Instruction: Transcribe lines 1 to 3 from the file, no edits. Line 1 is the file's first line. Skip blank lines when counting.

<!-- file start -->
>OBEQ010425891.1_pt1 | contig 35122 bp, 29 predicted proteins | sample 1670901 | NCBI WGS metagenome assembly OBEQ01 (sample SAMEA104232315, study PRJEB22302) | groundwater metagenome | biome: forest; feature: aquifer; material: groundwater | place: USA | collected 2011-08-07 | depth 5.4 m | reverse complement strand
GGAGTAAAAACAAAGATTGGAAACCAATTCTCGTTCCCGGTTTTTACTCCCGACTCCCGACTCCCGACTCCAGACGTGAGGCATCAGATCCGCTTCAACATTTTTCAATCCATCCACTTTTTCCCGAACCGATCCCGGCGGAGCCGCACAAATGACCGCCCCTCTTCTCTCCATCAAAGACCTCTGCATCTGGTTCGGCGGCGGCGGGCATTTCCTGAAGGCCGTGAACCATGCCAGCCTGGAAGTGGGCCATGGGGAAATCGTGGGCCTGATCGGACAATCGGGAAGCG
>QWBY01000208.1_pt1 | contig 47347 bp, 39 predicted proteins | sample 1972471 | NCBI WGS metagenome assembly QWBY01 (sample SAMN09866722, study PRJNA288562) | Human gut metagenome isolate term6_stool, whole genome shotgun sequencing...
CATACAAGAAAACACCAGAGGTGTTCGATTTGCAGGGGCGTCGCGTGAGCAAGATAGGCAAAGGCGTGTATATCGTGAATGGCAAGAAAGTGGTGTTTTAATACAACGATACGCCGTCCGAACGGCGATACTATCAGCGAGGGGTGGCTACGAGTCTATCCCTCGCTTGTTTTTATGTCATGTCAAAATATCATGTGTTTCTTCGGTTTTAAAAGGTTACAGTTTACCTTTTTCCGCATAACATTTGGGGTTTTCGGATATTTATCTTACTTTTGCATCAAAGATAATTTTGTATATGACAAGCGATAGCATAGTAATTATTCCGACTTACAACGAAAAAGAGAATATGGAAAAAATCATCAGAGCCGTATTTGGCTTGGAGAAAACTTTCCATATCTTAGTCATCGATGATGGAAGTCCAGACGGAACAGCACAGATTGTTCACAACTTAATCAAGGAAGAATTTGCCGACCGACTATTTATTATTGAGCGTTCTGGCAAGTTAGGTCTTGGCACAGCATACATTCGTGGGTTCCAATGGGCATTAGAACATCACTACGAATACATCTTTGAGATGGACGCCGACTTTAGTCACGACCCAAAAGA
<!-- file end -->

>OBEQ010425891.1_pt1 | contig 35122 bp, 29 predicted proteins | sample 1670901 | NCBI WGS metagenome assembly OBEQ01 (sample SAMEA104232315, study PRJEB22302) | groundwater metagenome | biome: forest; feature: aquifer; material: groundwater | place: USA | collected 2011-08-07 | depth 5.4 m | reverse complement strand
GGAGTAAAAACAAAGATTGGAAACCAATTCTCGTTCCCGGTTTTTACTCCCGACTCCCGACTCCCGACTCCAGACGTGAGGCATCAGATCCGCTTCAACATTTTTCAATCCATCCACTTTTTCCCGAACCGATCCCGGCGGAGCCGCACAAATGACCGCCCCTCTTCTCTCCATCAAAGACCTCTGCATCTGGTTCGGCGGCGGCGGGCATTTCCTGAAGGCCGTGAACCATGCCAGCCTGGAAGTGGGCCATGGGGAAATCGTGGGCCTGATCGGACAATCGGGAAGCG
>QWBY01000208.1_pt1 | contig 47347 bp, 39 predicted proteins | sample 1972471 | NCBI WGS metagenome assembly QWBY01 (sample SAMN09866722, study PRJNA288562) | Human gut metagenome isolate term6_stool, whole genome shotgun sequencing...